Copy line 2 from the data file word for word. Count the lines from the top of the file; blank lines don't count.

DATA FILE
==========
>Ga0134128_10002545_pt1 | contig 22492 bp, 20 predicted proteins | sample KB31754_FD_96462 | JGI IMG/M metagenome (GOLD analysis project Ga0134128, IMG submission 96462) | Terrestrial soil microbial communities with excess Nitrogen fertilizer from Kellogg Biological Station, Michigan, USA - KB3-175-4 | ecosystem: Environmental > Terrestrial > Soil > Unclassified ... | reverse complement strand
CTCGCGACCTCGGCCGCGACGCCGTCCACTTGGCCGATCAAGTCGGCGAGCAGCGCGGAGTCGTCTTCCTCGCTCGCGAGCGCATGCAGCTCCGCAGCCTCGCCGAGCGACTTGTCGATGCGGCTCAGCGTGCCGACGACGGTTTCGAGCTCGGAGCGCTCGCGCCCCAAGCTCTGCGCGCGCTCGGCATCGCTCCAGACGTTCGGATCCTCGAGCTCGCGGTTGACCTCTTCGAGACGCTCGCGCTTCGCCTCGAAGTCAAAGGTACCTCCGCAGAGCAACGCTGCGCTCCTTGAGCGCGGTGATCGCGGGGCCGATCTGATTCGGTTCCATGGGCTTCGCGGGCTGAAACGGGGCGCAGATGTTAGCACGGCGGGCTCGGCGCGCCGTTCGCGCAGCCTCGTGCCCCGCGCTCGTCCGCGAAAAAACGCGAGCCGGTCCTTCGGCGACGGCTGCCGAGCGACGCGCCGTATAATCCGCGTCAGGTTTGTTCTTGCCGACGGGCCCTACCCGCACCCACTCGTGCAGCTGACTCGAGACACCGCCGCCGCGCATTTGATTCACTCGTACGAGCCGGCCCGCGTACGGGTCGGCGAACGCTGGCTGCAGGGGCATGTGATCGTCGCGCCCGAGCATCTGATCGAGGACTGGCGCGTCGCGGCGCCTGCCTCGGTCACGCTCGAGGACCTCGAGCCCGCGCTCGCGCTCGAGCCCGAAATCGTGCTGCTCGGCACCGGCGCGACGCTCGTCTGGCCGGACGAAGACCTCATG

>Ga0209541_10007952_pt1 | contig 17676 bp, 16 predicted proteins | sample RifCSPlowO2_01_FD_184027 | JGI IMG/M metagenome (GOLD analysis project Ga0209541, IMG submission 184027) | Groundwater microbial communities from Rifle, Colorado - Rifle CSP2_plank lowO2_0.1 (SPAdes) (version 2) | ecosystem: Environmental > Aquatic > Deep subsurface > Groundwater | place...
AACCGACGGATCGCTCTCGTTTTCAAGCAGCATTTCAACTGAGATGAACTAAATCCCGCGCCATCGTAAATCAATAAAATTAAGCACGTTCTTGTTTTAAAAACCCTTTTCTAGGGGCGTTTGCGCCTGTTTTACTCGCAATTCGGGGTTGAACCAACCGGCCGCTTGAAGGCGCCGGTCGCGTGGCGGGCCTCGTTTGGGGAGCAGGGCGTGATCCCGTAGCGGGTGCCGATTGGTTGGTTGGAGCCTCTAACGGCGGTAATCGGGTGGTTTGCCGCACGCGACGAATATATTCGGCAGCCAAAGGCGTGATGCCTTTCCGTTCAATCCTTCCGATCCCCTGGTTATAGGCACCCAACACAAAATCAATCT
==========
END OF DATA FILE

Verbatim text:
CTCGCGACCTCGGCCGCGACGCCGTCCACTTGGCCGATCAAGTCGGCGAGCAGCGCGGAGTCGTCTTCCTCGCTCGCGAGCGCATGCAGCTCCGCAGCCTCGCCGAGCGACTTGTCGATGCGGCTCAGCGTGCCGACGACGGTTTCGAGCTCGGAGCGCTCGCGCCCCAAGCTCTGCGCGCGCTCGGCATCGCTCCAGACGTTCGGATCCTCGAGCTCGCGGTTGACCTCTTCGAGACGCTCGCGCTTCGCCTCGAAGTCAAAGGTACCTCCGCAGAGCAACGCTGCGCTCCTTGAGCGCGGTGATCGCGGGGCCGATCTGATTCGGTTCCATGGGCTTCGCGGGCTGAAACGGGGCGCAGATGTTAGCACGGCGGGCTCGGCGCGCCGTTCGCGCAGCCTCGTGCCCCGCGCTCGTCCGCGAAAAAACGCGAGCCGGTCCTTCGGCGACGGCTGCCGAGCGACGCGCCGTATAATCCGCGTCAGGTTTGTTCTTGCCGACGGGCCCTACCCGCACCCACTCGTGCAGCTGACTCGAGACACCGCCGCCGCGCATTTGATTCACTCGTACGAGCCGGCCCGCGTACGGGTCGGCGAACGCTGGCTGCAGGGGCATGTGATCGTCGCGCCCGAGCATCTGATCGAGGACTGGCGCGTCGCGGCGCCTGCCTCGGTCACGCTCGAGGACCTCGAGCCCGCGCTCGCGCTCGAGCCCGAAATCGTGCTGCTCGGCACCGGCGCGACGCTCGTCTGGCCGGACGAAGACCTCATG